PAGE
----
Rally races can be held on pretty much any drivable surface, but the fundamental motivation behind rally strategy comes more from the unknowns of driving a new course in every race than the characteristics of any particular road surface.
To elaborate on that statement, road racing (at least as I’m using the term in this answer) is done on a closed circuit where drivers practice the course that they will qualify on and race. In rally, the drivers have not driven the course before the race other than possibly a slow run to see the course once (“recce”/reconnaissance). This is what motivates the primary strategy difference: racing line.
I’m going to assume if you are interested in auto racing you know the basic concept of a racing line. In general on a road course, there’s going to be a pretty clear “fastest” or “ideal” line to follow for a given car that will get the fastest lap time. Obviously every driver tries to follow this line for their car. Since there are other people on the course and drivers have to pass each other, they may adjust the line they follow to gain a temporary advantage for a pass or to block other drivers from passing.
In rally, passing is so rare that it does not influence the fundamental driving strategy to the same degree as road racing. In rally, what the drivers are looking for in their racing line is flexibility. For each corner, the driver will, at best, be told the direction, severity, and possibly some extra cautions (“Don’t cut, rock outside, bad camber, etc). Beyond this, the driver has to negotiate the turn at speed using his best visual, auditory, and physical judgment of the road surface and car. To give more room for late corrections in the corner, rally drivers typically follow what’s called a late-apex racing line.
Many racing texts and references will show the “ideal” racing line as a smooth, symmetric line following roughly the longest path the driver can take from the outside of the turn’s entrance, turning in to almost kiss the apex, then smoothly rolling out to the opposite side of the turn’s exit. In the late-apex racing line, the driver rotates the car early in the entrance, giving a very gentle curvature to the path taken past the apex and through the exit of the turn.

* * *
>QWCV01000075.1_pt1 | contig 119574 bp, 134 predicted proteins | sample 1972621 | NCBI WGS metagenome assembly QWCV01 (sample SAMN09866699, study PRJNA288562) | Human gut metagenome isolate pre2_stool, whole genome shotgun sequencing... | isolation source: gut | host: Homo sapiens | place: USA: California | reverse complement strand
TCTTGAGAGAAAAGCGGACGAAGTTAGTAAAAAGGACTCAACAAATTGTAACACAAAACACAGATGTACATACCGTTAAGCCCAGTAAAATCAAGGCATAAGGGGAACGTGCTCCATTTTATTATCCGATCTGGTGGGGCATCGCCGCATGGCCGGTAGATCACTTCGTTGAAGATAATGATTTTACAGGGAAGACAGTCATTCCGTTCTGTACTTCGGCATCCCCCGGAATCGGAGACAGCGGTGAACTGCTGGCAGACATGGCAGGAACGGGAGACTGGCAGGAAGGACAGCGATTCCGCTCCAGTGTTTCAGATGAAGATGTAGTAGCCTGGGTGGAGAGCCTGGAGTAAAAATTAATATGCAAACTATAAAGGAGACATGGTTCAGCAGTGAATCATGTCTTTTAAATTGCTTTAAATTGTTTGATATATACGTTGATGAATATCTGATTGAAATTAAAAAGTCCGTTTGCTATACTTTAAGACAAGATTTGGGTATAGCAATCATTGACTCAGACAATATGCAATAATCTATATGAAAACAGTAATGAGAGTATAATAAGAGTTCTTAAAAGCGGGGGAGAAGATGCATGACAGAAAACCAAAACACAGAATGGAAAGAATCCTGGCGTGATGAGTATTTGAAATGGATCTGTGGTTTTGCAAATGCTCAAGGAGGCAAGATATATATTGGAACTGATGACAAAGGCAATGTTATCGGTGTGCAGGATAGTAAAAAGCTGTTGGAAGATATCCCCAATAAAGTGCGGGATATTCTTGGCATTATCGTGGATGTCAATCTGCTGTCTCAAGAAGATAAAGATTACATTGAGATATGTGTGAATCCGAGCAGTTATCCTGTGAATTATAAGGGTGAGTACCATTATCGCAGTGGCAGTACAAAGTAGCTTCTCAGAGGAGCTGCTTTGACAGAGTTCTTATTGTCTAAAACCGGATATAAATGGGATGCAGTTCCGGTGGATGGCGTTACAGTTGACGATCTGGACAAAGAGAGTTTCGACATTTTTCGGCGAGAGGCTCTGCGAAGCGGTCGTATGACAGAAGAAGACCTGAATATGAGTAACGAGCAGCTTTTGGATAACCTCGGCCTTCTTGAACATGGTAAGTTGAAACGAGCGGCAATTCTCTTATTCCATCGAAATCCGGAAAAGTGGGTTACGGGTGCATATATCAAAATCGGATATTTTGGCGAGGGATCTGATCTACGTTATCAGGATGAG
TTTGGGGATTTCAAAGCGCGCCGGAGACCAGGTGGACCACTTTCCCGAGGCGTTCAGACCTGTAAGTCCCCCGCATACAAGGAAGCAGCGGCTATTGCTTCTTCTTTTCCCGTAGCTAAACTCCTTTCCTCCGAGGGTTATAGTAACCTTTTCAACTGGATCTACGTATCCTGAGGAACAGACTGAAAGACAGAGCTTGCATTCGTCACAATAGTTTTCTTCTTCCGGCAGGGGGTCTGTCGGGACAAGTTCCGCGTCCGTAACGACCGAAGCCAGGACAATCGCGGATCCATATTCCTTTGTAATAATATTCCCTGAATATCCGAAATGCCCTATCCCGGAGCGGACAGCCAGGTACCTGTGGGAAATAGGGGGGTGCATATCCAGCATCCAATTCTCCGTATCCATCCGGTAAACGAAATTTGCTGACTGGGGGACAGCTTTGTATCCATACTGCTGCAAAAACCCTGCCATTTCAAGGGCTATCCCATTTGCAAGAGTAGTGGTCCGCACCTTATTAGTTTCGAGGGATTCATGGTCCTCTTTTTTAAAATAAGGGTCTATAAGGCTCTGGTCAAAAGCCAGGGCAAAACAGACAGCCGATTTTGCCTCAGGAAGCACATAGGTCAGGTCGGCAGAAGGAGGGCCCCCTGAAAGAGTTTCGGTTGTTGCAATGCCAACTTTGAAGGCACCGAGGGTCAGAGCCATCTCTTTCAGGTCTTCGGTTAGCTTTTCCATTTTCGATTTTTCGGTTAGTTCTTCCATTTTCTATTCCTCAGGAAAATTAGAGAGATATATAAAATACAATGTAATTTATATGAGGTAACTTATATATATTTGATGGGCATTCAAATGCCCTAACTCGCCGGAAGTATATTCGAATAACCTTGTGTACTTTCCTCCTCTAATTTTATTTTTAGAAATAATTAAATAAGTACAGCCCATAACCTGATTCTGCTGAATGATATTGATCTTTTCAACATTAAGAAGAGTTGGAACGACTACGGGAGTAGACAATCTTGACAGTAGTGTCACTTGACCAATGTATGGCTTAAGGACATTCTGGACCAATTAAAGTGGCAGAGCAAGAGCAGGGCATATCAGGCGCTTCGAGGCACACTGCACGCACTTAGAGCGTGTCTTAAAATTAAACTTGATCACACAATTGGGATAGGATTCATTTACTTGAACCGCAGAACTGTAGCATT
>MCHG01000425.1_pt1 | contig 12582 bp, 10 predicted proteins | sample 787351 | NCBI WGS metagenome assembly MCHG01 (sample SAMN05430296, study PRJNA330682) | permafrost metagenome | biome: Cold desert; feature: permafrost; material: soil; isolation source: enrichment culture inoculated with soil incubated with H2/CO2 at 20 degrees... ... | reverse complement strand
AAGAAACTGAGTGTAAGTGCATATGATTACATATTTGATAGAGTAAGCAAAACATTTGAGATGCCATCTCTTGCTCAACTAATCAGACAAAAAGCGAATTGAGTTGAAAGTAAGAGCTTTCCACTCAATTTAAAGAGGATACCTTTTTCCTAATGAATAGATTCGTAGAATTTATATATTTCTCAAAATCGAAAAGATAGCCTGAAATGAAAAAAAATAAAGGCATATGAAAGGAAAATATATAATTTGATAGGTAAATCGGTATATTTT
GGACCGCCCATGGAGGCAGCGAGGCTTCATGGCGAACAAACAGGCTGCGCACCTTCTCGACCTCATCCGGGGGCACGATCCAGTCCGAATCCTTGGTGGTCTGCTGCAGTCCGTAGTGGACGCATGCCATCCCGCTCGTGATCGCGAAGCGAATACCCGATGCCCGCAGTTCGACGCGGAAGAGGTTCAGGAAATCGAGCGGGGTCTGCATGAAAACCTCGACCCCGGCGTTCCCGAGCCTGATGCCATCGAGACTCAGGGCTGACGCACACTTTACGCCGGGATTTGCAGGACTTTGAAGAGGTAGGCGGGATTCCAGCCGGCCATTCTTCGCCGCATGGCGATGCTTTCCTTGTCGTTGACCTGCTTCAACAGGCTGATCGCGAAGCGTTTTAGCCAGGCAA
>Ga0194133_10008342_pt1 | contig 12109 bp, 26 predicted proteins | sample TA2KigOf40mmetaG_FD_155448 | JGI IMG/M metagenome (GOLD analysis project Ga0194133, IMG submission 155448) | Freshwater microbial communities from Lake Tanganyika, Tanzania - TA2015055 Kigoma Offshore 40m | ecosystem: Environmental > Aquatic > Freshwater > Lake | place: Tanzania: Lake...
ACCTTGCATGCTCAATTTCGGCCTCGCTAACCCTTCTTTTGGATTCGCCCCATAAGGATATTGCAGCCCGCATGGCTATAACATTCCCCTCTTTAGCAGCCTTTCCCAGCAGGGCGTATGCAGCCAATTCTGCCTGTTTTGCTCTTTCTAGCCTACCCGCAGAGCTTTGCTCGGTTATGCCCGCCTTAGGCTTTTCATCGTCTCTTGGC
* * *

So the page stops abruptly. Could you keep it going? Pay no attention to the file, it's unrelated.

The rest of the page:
There’s a number of advantages to using the late-apex line, but I think the easiest point to grasp is thatlate-apexing buys the driver time. In other words, if you are going really fast and you didn’t turn enough, then there’s not much you can do to fix the situation. However, if you are going really fast and you turn the car too much, there’s actually a few options for reliable recovery, so keeping the car on the road becomes a possibility even when mistakes are made.
The faster rally drivers can read corners instinctively with more accuracy than novices. They use this ability to make their decisions about how much to rotate and slow the car later in the turn which saves time and allows the car to carry more speed.
Aside from the racing line, drivers in rally also need to have a good mechanical understanding of the vehicles they drive. There is a high likelihood of damage to the car in a rally race, and it’s important for the driver to be able to get the car to the staging areas without tow assistance whenever possible to avoid time penalties but to also know how to limit damage to the car because there’s a fixed time allotted for repairs between stages.
The possibility of damage during the race influences the rally driving techniques directly. For example, many rally cars have limiters on the steering that prevent the driver from turning the wheels past a point where damage would be likely if the front wheels were to hit a severe bump. As a result, it’s very difficult to turn rally cars through a very tight turn radius at slow speeds. This is where the handbrake turn becomes essential – to swing the back end of the car around a slow turn. The handbrake technique is rarely needed for higher speed corners because the rotation can be created through weight-shifting techniques like trail braking or pendulum-ing.